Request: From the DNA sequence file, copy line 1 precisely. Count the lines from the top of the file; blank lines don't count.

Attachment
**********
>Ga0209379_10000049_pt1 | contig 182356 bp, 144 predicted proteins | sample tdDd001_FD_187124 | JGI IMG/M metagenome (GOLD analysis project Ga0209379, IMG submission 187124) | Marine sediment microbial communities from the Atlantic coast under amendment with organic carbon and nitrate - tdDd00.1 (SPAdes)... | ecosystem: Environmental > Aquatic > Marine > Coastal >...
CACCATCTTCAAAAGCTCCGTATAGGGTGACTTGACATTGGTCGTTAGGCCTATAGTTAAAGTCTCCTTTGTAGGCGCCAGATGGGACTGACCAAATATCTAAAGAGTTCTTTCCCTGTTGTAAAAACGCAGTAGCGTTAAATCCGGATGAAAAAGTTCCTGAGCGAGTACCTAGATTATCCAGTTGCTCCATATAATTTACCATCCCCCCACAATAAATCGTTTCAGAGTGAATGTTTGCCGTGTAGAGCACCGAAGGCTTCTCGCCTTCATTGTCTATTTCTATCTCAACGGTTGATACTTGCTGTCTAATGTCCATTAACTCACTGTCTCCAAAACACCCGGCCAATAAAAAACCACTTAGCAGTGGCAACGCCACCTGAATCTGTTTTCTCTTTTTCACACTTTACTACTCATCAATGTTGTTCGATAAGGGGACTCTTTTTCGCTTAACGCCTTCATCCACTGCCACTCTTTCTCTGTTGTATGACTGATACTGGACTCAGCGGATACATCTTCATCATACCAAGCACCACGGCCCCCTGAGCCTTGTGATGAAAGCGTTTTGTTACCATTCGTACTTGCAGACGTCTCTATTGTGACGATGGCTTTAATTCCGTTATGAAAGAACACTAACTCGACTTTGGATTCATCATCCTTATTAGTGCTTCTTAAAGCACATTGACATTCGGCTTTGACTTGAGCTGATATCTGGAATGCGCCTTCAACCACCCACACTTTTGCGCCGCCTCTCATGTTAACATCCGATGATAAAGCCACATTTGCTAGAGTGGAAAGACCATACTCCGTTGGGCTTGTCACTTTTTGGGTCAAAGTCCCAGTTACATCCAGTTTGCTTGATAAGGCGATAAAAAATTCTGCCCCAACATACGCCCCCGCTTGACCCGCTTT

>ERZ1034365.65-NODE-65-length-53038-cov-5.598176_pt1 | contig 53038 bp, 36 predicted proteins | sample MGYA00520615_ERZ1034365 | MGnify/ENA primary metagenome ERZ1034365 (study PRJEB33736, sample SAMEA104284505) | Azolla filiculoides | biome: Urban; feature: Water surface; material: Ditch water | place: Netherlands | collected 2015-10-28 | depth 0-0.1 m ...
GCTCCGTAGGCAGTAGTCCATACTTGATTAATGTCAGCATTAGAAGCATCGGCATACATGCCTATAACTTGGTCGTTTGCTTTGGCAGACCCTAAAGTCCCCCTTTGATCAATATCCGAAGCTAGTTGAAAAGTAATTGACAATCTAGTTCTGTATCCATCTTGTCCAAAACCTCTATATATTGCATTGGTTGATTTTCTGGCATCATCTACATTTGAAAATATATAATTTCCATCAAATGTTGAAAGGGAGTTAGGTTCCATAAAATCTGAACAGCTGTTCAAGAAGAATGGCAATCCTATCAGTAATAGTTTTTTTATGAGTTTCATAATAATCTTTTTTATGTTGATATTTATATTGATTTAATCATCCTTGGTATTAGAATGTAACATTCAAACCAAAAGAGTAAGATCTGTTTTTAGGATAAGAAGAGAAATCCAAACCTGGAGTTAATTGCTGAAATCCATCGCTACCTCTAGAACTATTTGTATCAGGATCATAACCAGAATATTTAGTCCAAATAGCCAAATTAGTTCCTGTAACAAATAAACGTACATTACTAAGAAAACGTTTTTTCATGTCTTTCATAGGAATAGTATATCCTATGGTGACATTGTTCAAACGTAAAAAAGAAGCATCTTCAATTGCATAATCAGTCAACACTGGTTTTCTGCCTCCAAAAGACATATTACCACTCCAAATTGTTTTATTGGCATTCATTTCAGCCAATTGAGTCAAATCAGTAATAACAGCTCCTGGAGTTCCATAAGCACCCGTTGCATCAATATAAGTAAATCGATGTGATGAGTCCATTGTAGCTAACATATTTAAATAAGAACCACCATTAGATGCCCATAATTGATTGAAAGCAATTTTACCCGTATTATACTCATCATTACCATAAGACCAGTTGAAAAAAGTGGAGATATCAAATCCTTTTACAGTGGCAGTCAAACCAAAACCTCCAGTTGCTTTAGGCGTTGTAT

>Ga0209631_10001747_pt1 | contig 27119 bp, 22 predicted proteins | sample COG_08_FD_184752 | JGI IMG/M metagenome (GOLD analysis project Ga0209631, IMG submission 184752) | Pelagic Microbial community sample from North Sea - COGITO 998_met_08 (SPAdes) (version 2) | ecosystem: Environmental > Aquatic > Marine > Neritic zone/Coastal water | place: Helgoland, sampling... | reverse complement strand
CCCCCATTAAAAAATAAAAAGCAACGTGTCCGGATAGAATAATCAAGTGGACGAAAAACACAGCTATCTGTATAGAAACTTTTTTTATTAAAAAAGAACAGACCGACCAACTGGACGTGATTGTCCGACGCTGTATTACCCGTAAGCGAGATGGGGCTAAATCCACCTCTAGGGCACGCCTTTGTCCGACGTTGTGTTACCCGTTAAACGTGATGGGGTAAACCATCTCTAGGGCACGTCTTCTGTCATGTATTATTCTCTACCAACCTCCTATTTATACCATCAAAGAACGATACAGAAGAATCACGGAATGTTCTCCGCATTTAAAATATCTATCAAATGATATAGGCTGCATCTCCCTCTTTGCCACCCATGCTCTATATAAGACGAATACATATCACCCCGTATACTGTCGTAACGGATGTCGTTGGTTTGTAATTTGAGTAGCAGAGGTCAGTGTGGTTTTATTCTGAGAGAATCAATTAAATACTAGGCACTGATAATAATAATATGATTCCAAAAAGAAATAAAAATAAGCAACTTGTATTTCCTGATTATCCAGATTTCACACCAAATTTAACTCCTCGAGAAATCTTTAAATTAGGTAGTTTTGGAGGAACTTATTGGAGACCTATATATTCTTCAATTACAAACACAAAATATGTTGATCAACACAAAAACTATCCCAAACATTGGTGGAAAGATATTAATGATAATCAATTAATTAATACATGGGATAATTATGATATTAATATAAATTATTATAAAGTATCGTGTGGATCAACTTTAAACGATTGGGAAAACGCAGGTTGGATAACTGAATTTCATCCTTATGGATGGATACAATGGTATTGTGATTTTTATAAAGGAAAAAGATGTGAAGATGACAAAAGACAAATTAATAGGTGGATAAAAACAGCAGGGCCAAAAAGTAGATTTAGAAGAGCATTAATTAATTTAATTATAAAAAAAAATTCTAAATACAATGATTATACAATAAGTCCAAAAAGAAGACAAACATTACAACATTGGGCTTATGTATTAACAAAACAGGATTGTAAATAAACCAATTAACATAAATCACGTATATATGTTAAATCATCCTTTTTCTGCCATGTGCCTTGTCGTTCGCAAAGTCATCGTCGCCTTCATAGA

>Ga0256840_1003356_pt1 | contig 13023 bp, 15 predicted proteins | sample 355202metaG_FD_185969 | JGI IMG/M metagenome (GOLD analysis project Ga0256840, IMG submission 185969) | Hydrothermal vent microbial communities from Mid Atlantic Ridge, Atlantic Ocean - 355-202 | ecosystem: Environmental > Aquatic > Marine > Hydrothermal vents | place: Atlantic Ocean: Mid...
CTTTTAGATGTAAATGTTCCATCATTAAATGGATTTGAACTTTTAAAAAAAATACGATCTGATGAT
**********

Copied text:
>Ga0209379_10000049_pt1 | contig 182356 bp, 144 predicted proteins | sample tdDd001_FD_187124 | JGI IMG/M metagenome (GOLD analysis project Ga0209379, IMG submission 187124) | Marine sediment microbial communities from the Atlantic coast under amendment with organic carbon and nitrate - tdDd00.1 (SPAdes)... | ecosystem: Environmental > Aquatic > Marine > Coastal >...